Two words: how to. Simple. Effective. Foolproof. Timeless.
“How to” are the two most important words on the web. Experienced writers know it. Now you do too.
Should every headline begin with “how to?”
No. That’d be boring as the Celine Dion catalog.
Should every business blog include how-to articles?
Yes. Some blogs use the technique in practically every post. Again, snoozeville. Some bloggers purposely avoid the “how to” headline. They find it too cliché. Big mistake. Here’s the thing about clichés: people get ‘em.
You can make every post title include “how to” or never type the two words your entire publishing career. Doesn’t matter.
What does matter is your blog posts, web pages, infographics, podcasts, videos, SlideShares, and every friggen helping of content you serve should serve your audience. The sooner you start applying this principle, the sooner you’ll have an audience.
You can serve your audience in multiple ways, but the most effective way is to answer their questions. Google gave us the Q&A Epicenter of the World. It’s every business’s FAQ page (or at least it can be).
My point is the most effective content you’re going to create will provide how-to lessons.
I shall show you the proof
I only occasionally do the here’s-what-you-might-have-missed-on-my-blog type of post. It seems a bit too self-serving (though it may be just the opposite).
Essentially, it’s indexing. The more you index stuff on your website, the more you:
- Help your readers find useful content
- Increase time-on-site and engagement (aka stickiness, an old, but cool web term)
- Deliver search engines the relevance indicators they need
Anyhooo… Like every content marketer should, I was analyzing page views on my blog for this year and its entire history in an effort to determine the topics and pieces that have been the best received. If you don’t do this periodically, I recommend you start.
While doing the exercise it occurred to me, (1) I want to do a “greatest hits” post and (2) I want the post to become a “how to.”
So I’m about to show you the posts, invite you to read and share them, explain how each is in fact a “how to,” and finally, I hope, give you ideas about how you can publish “how to’s” using various headline writing styles.
Feldman Creative’s top 5 posts this year are how to’s
Clearly I don’t need to explain the point of the post or how I used the “how to” approach. I will point out tagging a parenthetical phrase onto your headline is often effective.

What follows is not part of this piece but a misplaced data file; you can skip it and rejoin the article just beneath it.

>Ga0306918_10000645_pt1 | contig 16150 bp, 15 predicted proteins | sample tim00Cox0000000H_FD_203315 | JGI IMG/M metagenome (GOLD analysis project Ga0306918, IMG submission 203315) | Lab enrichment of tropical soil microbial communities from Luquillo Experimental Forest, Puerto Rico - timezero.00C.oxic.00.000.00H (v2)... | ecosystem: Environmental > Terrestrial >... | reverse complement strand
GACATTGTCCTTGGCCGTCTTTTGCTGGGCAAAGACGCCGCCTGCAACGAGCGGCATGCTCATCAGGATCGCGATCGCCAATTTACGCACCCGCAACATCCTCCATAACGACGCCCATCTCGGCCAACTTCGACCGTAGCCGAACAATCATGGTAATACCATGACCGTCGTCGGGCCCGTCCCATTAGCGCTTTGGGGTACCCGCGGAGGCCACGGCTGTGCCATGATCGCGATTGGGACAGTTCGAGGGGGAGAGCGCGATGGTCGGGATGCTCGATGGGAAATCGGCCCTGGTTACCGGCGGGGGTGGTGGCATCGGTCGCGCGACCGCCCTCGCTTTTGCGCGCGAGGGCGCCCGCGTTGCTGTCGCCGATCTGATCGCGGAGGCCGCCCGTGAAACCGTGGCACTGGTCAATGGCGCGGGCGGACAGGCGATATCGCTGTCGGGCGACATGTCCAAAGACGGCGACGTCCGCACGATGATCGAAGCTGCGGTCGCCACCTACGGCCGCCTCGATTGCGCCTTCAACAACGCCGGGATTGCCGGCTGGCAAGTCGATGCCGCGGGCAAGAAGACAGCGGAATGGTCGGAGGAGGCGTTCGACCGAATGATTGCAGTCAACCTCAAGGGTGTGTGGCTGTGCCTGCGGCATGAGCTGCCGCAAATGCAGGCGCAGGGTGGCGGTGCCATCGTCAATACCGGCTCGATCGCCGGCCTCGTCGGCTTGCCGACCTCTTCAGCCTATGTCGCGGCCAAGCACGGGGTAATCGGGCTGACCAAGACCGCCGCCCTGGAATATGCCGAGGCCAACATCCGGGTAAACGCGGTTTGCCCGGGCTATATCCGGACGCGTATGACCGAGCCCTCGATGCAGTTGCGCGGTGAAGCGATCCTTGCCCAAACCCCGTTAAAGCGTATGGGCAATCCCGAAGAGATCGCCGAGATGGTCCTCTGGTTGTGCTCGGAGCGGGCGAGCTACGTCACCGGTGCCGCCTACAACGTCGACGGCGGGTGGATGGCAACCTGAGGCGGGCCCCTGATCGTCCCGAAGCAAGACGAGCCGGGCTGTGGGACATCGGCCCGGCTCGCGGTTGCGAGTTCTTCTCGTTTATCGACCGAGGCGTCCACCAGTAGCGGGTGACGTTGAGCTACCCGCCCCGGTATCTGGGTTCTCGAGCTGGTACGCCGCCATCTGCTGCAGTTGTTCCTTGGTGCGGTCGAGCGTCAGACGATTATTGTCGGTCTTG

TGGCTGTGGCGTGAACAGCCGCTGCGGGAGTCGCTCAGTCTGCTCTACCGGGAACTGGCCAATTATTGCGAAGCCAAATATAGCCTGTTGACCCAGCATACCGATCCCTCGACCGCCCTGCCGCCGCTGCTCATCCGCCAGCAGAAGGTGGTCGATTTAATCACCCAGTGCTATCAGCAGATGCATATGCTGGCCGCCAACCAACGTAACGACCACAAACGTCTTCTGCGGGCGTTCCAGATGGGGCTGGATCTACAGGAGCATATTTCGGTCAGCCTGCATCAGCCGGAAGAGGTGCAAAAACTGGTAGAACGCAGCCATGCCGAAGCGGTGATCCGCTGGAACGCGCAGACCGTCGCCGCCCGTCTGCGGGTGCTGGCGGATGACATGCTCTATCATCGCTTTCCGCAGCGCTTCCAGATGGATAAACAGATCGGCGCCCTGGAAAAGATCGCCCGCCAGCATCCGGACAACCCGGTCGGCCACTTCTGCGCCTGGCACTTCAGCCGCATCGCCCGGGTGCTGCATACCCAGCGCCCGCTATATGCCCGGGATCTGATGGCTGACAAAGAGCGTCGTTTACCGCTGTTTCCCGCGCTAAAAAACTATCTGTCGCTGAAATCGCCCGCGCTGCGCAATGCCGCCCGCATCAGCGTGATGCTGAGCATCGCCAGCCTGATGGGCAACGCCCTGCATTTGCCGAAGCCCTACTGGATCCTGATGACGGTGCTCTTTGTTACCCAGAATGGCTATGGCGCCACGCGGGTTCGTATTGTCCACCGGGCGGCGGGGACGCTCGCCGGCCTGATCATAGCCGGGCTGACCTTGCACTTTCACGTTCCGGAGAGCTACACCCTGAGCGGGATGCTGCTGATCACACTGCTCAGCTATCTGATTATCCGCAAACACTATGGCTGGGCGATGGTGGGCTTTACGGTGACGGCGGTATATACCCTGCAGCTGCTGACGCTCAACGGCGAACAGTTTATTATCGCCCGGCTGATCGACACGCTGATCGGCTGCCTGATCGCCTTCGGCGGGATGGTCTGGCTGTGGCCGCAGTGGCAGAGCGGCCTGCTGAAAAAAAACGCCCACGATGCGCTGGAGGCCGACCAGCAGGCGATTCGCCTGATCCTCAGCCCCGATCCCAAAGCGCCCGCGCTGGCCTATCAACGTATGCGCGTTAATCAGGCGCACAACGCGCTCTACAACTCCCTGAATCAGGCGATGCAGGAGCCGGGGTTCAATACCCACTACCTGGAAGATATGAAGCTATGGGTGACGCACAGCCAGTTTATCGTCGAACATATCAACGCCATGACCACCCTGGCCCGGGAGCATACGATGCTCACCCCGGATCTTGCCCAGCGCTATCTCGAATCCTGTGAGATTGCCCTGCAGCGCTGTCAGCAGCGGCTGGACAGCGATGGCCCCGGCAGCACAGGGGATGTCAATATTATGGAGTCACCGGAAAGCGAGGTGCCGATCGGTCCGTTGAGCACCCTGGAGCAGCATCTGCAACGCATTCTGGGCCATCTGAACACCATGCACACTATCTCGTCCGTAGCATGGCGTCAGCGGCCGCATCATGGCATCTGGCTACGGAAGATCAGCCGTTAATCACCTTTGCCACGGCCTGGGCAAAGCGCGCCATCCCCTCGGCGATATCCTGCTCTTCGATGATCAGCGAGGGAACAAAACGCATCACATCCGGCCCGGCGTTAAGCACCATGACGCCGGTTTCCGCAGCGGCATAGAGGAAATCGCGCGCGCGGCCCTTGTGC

This is a list post, but I decided to go with the question technique. The headline clearly plants a seed the content will explain how to employ highly effective social media tactics. BTW, the post landed on page one of search for several keyword variations and collects new backlinks daily.
A little shock value and an obvious variation of a “how to” headline in which I use the words, but don’t begin with them. (And further proof I’m keen on parentheses.) BTW, it ranks first. If it’s “SEO bullshit” you’re looking for, I’m your man.
You might say the title implies a how-to on visual marketing. You might say “pop, stop, and rock” are three how-to’s. Or you might say I just wanted to write a fun, reader-stopping headline (and you’d be right). You should look at this post if only to see my shamelessly goofy attempt to create an eye-popping hero shot.
How to increase the effectiveness of your online marketing is the point here. I believe the post’s title provides an example of how a list post can map to the how to approach.
Feldman Creative’s top 5 posts of all-time are how-to’s
Here’s another way to craft an effective headline of the how to variety. Write the headline first as “How to (fill in the blank).” After, remove the “how to.” You can see how I’ve done that here in what is my most viewed post of all time (with a big assist from this “best of” post on Social Media Examiner). Notice too how I’ve managed to get a “what” and “why” (benefit statement) in the title.
This headline could have easily been “How to Learn SEO Basics Fast” and I considered it. However, the post was inspired by a client asking me to deliver an SEO lesson in 15 minutes, so I took a little chance with the “Short Attention Spans” as a way of qualifying the reader. It worked. This post ranks in the top spot for “SEO Simplified” and is my most shared post.
This post is partially a “how to.” It explains how to create an infographic. I suppose there’s no lesson here on creating variations of a “how to.” Instead, the headline is a form of the “Why” style, which is also tremendously powerful.
I’ve wondered if I actually did “nail it” with this headline, but it ranks as my fourth most popular post, so the combination of “how” and “why” appears to have worked. Note the Subject-Colon-Second Part (Subject: More Words) style employed here, also a proven winner and a popular SEO strategy. This deep and highly instructive post was repurposed as an eBook where the title is a more standard how to: Email Marketing: How to Master the Most Effective Media Tool of All.
This one’s not really a “how to,” is it? Its content actually is and it could have been titled, “How to Get Started with Content Marketing.” I chose to give it the big superlative approach instead, which you might try. Be careful though. Don’t do it if you can’t deliver.
Ultimately, with or without the magnetic words, “how to,” an effective headline or title is a promise to the reader. You have to make good on your promise.
I hope I’ve inspired you to read some of these popular posts if you’ve missed them. And more importantly, I hope to have taught you the power of the “how to” approach to headline writing and given you some ideas how to pull it off in interesting ways.